Brothers, I count not myself to have apprehended: but this one thing I do, forgetting those things which are behind…
A writer tells how years, long years before, he cut the initials of his name in the bark of a tree, and after many years he came and trod through the tasselled grass to the grey old beech tree where he had whittled his boyish name. The blackbirds were singing among the alders, the green foliage of the branches spread above, the green carpet spread a sward below, and through the interlacing boughs were glimpses of the ancient blue of the firmament; but when he found the tree he could not discover the letters of his name, only a curious scar in the bark. So the scars of the heart heal over; and, indeed, however sorrowful and bitter a man's experiences, he must be a woeful and a miserable man who, in this world of great interests, can find nothing to talk of but his own griefs, the neglect he has received, the extortions and vexations by which he has suffered. What a petty world such a man must live in; under what a low sky he must walk; in what, a muggy atmosphere he must breathe. Oh, let us remember that hate is transitory, is temporal, like the sear on the bark of a tree; but love, goodwill, is eternal, like the grey old firmament, which, old as it is, was never younger than it is today. "Forget the things which are behind." There is strength in forgetting; "let the dead bury their dead." We can only be cheerful while we forget.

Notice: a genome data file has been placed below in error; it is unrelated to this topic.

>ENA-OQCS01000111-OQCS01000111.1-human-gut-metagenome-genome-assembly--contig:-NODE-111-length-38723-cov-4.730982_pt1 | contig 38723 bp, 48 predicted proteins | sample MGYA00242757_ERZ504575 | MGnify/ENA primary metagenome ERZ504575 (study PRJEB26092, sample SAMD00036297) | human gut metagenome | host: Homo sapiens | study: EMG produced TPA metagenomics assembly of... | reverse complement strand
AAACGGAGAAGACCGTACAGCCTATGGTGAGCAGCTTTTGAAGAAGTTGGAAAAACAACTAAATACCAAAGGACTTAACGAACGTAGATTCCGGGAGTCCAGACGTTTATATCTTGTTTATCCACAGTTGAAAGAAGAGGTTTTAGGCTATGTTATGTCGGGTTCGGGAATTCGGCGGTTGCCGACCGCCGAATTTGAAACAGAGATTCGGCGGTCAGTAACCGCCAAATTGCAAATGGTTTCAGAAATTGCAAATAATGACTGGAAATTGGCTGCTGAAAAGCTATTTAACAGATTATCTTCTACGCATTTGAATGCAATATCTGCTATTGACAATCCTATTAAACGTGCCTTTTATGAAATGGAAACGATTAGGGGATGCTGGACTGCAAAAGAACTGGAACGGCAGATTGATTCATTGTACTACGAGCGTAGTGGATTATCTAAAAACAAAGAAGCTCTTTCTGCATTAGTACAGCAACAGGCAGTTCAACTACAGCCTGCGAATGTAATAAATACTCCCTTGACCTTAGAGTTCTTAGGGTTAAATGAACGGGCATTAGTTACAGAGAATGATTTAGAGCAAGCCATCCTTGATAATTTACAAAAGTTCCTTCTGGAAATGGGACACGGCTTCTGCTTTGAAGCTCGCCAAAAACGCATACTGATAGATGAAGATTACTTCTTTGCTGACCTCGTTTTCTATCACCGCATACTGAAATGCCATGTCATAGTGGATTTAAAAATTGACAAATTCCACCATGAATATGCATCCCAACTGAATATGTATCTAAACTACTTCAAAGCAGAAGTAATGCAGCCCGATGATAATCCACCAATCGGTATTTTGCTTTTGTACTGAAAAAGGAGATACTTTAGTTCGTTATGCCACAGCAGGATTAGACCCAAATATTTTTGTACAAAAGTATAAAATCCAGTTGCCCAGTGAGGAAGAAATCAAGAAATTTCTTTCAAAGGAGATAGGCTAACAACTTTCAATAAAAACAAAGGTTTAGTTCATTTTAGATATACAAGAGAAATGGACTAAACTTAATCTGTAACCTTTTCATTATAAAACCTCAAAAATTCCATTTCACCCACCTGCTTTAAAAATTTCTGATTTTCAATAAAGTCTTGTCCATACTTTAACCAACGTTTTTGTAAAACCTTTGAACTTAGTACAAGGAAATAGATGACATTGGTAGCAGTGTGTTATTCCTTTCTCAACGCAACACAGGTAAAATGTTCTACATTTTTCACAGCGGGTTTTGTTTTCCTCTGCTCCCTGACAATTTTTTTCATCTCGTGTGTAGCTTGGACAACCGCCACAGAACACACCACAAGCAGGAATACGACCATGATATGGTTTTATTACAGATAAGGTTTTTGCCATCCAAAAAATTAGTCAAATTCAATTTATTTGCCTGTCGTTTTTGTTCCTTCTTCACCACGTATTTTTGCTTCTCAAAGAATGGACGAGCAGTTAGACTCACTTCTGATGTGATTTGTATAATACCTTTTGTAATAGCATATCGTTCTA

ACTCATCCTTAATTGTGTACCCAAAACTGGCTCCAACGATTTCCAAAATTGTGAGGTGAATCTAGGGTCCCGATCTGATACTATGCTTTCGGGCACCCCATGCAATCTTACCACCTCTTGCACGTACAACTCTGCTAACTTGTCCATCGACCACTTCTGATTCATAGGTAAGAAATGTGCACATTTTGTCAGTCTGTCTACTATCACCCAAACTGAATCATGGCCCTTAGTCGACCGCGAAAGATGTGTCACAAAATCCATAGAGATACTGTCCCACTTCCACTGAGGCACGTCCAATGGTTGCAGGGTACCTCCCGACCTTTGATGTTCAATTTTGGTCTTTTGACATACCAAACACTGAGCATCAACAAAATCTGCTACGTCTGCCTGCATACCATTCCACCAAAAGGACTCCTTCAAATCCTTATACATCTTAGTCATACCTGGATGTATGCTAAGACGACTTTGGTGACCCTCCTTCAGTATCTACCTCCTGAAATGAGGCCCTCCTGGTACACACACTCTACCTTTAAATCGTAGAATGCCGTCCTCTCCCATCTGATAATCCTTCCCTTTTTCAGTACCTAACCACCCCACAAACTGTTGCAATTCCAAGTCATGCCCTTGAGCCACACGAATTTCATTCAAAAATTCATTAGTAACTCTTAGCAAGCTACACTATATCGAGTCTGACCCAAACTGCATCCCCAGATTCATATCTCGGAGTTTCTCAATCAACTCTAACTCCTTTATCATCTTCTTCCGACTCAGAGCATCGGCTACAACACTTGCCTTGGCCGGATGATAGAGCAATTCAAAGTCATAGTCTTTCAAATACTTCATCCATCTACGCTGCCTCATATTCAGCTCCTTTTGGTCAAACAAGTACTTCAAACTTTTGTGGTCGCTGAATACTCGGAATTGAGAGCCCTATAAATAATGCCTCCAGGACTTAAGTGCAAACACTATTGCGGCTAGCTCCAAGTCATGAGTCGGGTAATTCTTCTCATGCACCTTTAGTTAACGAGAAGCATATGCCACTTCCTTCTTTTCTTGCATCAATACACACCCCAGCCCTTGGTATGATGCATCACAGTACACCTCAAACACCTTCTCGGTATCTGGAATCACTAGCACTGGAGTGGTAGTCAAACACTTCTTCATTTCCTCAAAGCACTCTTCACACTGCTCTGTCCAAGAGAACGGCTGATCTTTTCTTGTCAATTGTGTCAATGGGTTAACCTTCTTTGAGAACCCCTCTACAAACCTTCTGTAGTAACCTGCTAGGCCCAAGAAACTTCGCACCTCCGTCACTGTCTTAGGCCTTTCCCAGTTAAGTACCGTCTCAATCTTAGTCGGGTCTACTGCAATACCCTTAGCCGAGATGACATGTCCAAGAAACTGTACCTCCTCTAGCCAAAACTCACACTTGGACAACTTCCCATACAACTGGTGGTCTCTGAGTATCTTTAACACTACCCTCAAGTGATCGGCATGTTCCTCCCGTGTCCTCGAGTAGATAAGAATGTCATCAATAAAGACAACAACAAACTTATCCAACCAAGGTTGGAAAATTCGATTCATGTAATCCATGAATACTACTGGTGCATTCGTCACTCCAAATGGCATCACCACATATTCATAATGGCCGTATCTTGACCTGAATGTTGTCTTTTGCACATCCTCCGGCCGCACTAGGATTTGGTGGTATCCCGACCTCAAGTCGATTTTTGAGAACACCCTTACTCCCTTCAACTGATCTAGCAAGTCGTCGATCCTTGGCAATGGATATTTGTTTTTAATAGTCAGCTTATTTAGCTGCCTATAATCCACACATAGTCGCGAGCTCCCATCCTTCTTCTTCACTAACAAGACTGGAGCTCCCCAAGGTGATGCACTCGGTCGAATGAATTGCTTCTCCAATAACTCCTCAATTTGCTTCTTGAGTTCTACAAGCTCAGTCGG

Parallel VersesKJV: Brethren, I count not myself to have apprehended: but this one thing I do, forgetting those things which are behind, and reaching forth unto those things which are before,